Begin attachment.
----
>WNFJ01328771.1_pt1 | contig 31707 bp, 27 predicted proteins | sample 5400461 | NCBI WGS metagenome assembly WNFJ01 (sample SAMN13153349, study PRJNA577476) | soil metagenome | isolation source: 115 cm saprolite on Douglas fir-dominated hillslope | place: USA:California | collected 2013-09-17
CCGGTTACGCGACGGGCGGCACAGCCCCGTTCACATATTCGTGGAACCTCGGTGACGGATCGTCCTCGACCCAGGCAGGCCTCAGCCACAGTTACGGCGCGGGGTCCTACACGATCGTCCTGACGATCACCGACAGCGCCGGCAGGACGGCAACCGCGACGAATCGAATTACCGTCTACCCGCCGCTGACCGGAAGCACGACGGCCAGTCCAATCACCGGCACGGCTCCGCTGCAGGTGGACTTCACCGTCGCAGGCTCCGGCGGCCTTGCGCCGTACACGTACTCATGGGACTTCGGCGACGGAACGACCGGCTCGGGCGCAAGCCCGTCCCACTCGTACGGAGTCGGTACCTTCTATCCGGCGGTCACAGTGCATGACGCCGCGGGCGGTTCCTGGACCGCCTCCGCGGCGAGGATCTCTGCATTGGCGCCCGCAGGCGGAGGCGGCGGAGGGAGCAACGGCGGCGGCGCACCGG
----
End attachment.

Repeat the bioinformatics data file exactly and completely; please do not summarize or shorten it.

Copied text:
>WNFJ01328771.1_pt1 | contig 31707 bp, 27 predicted proteins | sample 5400461 | NCBI WGS metagenome assembly WNFJ01 (sample SAMN13153349, study PRJNA577476) | soil metagenome | isolation source: 115 cm saprolite on Douglas fir-dominated hillslope | place: USA:California | collected 2013-09-17
CCGGTTACGCGACGGGCGGCACAGCCCCGTTCACATATTCGTGGAACCTCGGTGACGGATCGTCCTCGACCCAGGCAGGCCTCAGCCACAGTTACGGCGCGGGGTCCTACACGATCGTCCTGACGATCACCGACAGCGCCGGCAGGACGGCAACCGCGACGAATCGAATTACCGTCTACCCGCCGCTGACCGGAAGCACGACGGCCAGTCCAATCACCGGCACGGCTCCGCTGCAGGTGGACTTCACCGTCGCAGGCTCCGGCGGCCTTGCGCCGTACACGTACTCATGGGACTTCGGCGACGGAACGACCGGCTCGGGCGCAAGCCCGTCCCACTCGTACGGAGTCGGTACCTTCTATCCGGCGGTCACAGTGCATGACGCCGCGGGCGGTTCCTGGACCGCCTCCGCGGCGAGGATCTCTGCATTGGCGCCCGCAGGCGGAGGCGGCGGAGGGAGCAACGGCGGCGGCGCACCGG